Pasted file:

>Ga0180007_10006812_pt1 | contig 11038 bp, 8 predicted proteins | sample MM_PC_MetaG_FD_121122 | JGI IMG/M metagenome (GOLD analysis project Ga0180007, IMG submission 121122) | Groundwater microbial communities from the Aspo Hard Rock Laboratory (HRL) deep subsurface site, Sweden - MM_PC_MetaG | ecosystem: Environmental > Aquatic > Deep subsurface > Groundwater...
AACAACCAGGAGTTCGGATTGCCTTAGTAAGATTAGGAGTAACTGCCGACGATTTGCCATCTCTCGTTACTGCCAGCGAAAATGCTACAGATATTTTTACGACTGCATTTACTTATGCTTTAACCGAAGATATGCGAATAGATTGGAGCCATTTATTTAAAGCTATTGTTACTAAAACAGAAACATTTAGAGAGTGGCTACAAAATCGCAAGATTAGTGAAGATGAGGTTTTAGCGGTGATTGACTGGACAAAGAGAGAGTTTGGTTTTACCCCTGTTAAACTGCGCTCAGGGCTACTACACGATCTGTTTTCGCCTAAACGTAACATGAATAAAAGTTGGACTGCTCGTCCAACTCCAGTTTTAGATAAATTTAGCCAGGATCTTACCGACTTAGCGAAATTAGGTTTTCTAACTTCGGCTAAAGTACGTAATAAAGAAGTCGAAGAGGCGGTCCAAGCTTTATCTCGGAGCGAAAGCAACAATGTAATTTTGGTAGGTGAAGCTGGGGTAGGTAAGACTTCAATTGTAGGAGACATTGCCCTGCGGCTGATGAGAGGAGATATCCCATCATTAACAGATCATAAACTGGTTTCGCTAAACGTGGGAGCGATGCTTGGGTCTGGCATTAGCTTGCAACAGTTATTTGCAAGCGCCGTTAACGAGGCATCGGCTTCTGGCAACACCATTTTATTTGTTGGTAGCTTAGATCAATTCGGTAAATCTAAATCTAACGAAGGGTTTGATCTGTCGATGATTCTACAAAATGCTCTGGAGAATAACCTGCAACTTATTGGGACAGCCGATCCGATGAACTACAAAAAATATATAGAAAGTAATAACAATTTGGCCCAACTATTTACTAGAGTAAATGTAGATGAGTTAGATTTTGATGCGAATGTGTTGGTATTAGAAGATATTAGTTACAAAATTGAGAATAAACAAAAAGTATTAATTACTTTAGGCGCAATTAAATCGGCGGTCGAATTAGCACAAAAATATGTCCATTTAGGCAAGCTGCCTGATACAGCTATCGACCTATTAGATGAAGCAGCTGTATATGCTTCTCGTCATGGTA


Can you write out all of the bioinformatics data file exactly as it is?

>Ga0180007_10006812_pt1 | contig 11038 bp, 8 predicted proteins | sample MM_PC_MetaG_FD_121122 | JGI IMG/M metagenome (GOLD analysis project Ga0180007, IMG submission 121122) | Groundwater microbial communities from the Aspo Hard Rock Laboratory (HRL) deep subsurface site, Sweden - MM_PC_MetaG | ecosystem: Environmental > Aquatic > Deep subsurface > Groundwater...
AACAACCAGGAGTTCGGATTGCCTTAGTAAGATTAGGAGTAACTGCCGACGATTTGCCATCTCTCGTTACTGCCAGCGAAAATGCTACAGATATTTTTACGACTGCATTTACTTATGCTTTAACCGAAGATATGCGAATAGATTGGAGCCATTTATTTAAAGCTATTGTTACTAAAACAGAAACATTTAGAGAGTGGCTACAAAATCGCAAGATTAGTGAAGATGAGGTTTTAGCGGTGATTGACTGGACAAAGAGAGAGTTTGGTTTTACCCCTGTTAAACTGCGCTCAGGGCTACTACACGATCTGTTTTCGCCTAAACGTAACATGAATAAAAGTTGGACTGCTCGTCCAACTCCAGTTTTAGATAAATTTAGCCAGGATCTTACCGACTTAGCGAAATTAGGTTTTCTAACTTCGGCTAAAGTACGTAATAAAGAAGTCGAAGAGGCGGTCCAAGCTTTATCTCGGAGCGAAAGCAACAATGTAATTTTGGTAGGTGAAGCTGGGGTAGGTAAGACTTCAATTGTAGGAGACATTGCCCTGCGGCTGATGAGAGGAGATATCCCATCATTAACAGATCATAAACTGGTTTCGCTAAACGTGGGAGCGATGCTTGGGTCTGGCATTAGCTTGCAACAGTTATTTGCAAGCGCCGTTAACGAGGCATCGGCTTCTGGCAACACCATTTTATTTGTTGGTAGCTTAGATCAATTCGGTAAATCTAAATCTAACGAAGGGTTTGATCTGTCGATGATTCTACAAAATGCTCTGGAGAATAACCTGCAACTTATTGGGACAGCCGATCCGATGAACTACAAAAAATATATAGAAAGTAATAACAATTTGGCCCAACTATTTACTAGAGTAAATGTAGATGAGTTAGATTTTGATGCGAATGTGTTGGTATTAGAAGATATTAGTTACAAAATTGAGAATAAACAAAAAGTATTAATTACTTTAGGCGCAATTAAATCGGCGGTCGAATTAGCACAAAAATATGTCCATTTAGGCAAGCTGCCTGATACAGCTATCGACCTATTAGATGAAGCAGCTGTATATGCTTCTCGTCATGGTA